Pink houseplants are all the rage and the philodendron pink princess (PPP) is one of the hottest variegated plants. The colors and variegation vary greatly depending on maturity and environmental conditions.
The most common question I get regarding philodendron pink princess is: "How do I get more pink?". There's no simple answer; however, I will cover a few tips that have worked for me.
SOIL: Make sure your PPP is planted in well-draining potting soil. I personally just eyeball my potting mixture. I mix roughly 65-70% Miracle Gro Indoor Potting Mix (or if you're feeling fancy, Fox Farm Ocean Forest potting soil) with 20-25% perlite, and 10% horticultural charcoal. I also sprinkle Systemic Insect Control granules in my mix, but that is optional. I've found that PPPs like to be on the drier side, so let the soil dry out a little between watering. If you're worried about over-watering, make sure to use a terra cotta pot. Always plant in pots with drainage holes.
LIGHT: Make sure your PPP is getting bright light, but not direct sun. I've found that brighter light encourages better foliage colors and increases variegation. Note that variegation in the plant itself can be a bit unstable, so there's no fool-proof way of predicting variegation. We can only help it by giving what the plant prefers, which is bright light.
HUMIDITY: The humidity in my house is usually between 60-65%. Many philodendrons prefer higher humidity, especially when unfurling new leaves. If the humidity is too low, new leaves may tear or become stuck or deformed. If you notice a new leaf that may be having trouble, you should increase the humidity. An easy way to do this is to mist the plant or place it in a humidity dome or clear plastic bag. You can also run a humidifier that will raise the humidity levels of your room. You can measure your humidity levels easily with this humidity meter.
The maturity of the plant plays a factor in the appearance of PPP leaves. I've found that younger plants tend to have narrow, greener, and light pink leaves. As the plant matures, newer leaves grow wider and larger. The more mature leaves tend to be darker and have hotter pinks.
Sometimes a PPP can have very low variegation or possibly revert. You can check the stem of the plant to see if this is the case. The photos below are stem comparisons. The stem on the left is from a highly variegated PPP and the one on the right is a PPP with low variegation.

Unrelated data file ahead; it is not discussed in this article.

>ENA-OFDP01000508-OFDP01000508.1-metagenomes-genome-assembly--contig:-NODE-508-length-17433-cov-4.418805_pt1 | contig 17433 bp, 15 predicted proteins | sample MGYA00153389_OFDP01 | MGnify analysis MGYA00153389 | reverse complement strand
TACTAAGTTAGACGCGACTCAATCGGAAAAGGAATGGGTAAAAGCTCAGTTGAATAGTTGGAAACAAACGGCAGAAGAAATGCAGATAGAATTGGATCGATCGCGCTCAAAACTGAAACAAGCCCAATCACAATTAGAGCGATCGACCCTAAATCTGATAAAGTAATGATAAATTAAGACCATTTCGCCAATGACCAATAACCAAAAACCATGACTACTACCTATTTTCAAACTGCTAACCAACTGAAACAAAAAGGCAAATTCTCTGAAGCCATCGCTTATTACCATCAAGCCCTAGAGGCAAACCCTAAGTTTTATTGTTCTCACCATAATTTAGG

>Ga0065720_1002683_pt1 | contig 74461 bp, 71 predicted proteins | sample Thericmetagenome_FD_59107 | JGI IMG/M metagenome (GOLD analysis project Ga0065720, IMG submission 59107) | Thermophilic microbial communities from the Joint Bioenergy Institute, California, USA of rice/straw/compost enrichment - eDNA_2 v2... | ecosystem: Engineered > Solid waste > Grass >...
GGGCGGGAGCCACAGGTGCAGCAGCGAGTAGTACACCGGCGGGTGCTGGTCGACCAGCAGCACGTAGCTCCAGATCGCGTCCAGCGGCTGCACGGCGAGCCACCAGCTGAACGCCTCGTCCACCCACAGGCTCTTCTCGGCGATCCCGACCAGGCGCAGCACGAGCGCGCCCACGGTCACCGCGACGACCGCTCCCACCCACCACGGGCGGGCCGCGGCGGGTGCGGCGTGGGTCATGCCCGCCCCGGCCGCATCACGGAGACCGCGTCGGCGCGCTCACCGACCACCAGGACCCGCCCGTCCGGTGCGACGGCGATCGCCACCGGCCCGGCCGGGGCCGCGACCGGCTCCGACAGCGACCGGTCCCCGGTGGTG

If you find that your PPP may be reverting (loosing variegation), you can cut it back to a more variegated section of the stem. This will encourage the new growth to be more variegated. When cutting, make sure to use clean/ sanitized shears. Treat the cut with some cinnamon powder to prevent infection/rot.
You can also propagate cuttings by dipping them in rooting hormone powder and rooting it in water. I personally prefer to root most cuttings in LECA Expanded Clay Pebbles (AKA forbidden Cocoa Puffs) with water. If using the LECA method, make sure to rinse and soak the pebbles before using. Place your cutting in a glass and fill it with the LECA to cover at least a node on the stem, then fill with water. I usually keep the waterline the same as the height of the LECA in the glass. I'll top it off with clean water if the water level gets low.
Remember that it takes a lot of time and patience to grow a specimen plant. Don't get discouraged if your plant isn't looking her best. It might take some trial and error to make your plant happy. The highly variegated PPP specimen you see in the photo was grown from a three-leaf cutting, and lost some leaves along the road to her current glory. The process was long but very rewarding!
SPECIAL NOTE: If you have questions regarding where to obtain a PPP or other rare plants in the U.S., please read the blog entry: A Guide to Unicorn Plant Hunting